The production of blue jeans, one of the most popular apparel items ever, has for decades left behind a trail of heavy consumption, diminishing Earth’s water and energy resources, causing pollution, and contributing to climate change. The harm done by the fashion industry has intensified, not diminished, in recent years.
The making of jeans is water intensive, yet much of the world’s cotton crop is grown in semiarid regions requiring irrigation and pesticide use. As climate change intensifies, irrigation-dependent cotton cultivation and ecological catastrophe are on a collision course, with the Aral Sea’s ecological death a prime example and warning.
While some major fashion companies have made sustainability pledges, and taken some steps to produce greener blue jeans, the industry has yet to make significant strides toward sustainability, with organic cotton, for example, still only 1% of the business.
A few fashion companies are changing their operations to be more sustainable and investing in technology to reduce the socioenvironmental impacts of jeans production. But much more remains to be done.

Eternally current and always fashionable, blue jeans are among the most-worn articles of clothing on Earth, transcending time, trends, and social class. Their popularity is ubiquitous, so much so that legendary designer Yves Saint Laurent once declared: “I wish I had invented blue jeans. The most spectacular, practical, relaxed and nonchalant.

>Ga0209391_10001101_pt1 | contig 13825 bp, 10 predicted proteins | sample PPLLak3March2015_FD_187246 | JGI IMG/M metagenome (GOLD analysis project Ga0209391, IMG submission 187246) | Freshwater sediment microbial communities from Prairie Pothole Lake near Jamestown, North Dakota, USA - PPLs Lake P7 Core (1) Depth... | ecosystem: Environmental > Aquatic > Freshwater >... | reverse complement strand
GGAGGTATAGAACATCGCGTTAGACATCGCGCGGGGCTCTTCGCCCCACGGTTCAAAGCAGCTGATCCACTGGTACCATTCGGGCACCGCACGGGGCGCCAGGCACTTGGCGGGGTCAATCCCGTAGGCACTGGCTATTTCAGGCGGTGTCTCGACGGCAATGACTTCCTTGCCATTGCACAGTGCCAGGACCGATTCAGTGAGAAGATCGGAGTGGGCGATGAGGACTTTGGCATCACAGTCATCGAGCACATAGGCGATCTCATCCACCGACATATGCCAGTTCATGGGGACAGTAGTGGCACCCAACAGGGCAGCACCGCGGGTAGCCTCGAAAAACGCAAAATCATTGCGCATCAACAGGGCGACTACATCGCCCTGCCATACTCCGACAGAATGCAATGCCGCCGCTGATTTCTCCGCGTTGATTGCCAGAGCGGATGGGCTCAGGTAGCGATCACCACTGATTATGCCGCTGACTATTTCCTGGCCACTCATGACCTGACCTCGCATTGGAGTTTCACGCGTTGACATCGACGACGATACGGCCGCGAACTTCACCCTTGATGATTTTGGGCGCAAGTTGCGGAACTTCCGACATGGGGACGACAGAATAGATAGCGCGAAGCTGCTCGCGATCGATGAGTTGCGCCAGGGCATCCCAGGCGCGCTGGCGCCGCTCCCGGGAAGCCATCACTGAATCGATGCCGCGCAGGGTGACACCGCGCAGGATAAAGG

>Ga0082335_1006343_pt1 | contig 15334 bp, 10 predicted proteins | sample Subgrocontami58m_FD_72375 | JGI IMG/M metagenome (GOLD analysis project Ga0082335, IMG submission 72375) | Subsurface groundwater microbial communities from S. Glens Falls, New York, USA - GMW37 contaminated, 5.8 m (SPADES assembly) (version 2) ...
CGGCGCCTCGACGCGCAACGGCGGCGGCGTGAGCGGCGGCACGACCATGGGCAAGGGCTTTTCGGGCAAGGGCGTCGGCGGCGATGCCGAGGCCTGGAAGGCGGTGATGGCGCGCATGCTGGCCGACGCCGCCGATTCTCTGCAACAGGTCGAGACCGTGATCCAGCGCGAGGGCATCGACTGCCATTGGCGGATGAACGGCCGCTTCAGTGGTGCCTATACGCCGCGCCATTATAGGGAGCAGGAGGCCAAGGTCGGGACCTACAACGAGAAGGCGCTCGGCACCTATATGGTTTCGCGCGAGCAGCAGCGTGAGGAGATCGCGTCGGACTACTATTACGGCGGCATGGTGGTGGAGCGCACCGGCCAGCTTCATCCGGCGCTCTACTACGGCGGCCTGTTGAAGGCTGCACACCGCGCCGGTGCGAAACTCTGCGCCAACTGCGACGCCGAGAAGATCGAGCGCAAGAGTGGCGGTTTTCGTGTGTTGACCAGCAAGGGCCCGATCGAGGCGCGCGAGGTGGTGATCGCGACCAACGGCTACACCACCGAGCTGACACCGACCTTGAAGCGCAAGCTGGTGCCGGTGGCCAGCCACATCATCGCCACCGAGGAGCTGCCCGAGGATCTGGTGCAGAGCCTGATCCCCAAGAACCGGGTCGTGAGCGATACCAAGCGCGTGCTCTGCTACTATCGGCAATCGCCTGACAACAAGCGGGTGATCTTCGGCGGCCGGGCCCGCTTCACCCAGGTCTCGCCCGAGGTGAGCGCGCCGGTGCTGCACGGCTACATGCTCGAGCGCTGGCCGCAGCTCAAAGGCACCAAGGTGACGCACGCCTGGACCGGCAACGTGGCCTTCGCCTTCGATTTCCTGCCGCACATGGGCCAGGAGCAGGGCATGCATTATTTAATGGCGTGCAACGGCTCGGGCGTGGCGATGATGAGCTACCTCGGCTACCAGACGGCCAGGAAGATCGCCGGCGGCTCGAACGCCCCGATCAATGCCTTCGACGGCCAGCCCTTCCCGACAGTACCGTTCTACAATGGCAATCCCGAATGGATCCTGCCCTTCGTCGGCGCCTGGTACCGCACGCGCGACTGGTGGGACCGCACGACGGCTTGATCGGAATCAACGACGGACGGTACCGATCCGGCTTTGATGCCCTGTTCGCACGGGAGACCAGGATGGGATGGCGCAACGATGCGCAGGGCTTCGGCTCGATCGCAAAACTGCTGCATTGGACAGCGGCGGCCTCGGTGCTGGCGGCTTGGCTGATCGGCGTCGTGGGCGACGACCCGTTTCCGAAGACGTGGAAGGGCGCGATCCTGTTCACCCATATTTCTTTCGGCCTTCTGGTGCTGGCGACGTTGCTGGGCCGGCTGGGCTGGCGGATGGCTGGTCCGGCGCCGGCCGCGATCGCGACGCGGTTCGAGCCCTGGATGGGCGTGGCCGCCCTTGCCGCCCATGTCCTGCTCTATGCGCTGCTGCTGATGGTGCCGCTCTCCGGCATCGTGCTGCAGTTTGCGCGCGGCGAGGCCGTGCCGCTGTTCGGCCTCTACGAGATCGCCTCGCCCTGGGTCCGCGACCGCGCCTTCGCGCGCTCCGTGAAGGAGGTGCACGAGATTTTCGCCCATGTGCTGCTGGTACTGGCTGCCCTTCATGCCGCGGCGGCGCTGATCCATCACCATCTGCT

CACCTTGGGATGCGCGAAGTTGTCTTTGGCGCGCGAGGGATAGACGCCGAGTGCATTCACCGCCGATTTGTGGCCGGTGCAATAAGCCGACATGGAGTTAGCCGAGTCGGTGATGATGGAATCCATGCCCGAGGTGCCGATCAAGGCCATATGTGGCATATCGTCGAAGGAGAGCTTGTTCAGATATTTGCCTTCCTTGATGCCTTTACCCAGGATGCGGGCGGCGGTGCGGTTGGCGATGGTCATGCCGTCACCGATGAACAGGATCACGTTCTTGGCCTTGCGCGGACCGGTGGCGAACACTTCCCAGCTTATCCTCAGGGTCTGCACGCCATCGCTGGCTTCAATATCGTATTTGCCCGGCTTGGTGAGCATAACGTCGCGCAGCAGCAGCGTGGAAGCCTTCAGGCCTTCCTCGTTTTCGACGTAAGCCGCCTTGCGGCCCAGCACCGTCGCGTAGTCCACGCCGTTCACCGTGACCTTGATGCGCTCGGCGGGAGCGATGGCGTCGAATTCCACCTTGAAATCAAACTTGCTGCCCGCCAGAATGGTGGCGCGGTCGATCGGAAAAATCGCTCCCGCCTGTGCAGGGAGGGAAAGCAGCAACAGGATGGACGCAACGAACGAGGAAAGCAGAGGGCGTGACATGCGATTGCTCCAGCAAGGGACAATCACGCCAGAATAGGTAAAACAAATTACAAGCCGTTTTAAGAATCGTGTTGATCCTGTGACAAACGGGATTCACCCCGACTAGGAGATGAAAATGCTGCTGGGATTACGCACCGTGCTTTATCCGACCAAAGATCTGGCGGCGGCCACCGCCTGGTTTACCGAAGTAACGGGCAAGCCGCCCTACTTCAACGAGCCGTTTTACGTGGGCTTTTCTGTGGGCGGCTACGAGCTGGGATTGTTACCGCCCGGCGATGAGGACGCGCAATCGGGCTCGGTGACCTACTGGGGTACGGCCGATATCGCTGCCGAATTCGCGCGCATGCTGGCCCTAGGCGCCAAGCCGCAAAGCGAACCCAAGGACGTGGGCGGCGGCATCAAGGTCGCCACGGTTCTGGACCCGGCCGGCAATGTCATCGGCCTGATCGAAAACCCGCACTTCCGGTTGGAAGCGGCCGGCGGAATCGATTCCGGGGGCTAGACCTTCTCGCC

— source | Jenny Gonzales | 17 Nov 2022

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More than 1,700 environmental activists murdered in the past decade

More than 1,700 murders of environmental activists were recorded over the past decade, an average of a killing nearly every two days, according to a new report.

Killed by hitmen, organised crime groups and their own governments, at least 1,733 land and environmental defenders were murdered between 2012 and 2021, figures from Global Witness show, with Brazil, Colombia, the Philippines, Mexico and Honduras the deadliest countries.

The NGO has published its report on the killings of land and environmental defenders around the world every year since 2012, after the murder of Chut Wutty, a Cambodian environmentalist who worked with the Global Witness CEO Mike Davis investigating illegal logging. Killings hit a record of 227 in 2020 despite the pandemic.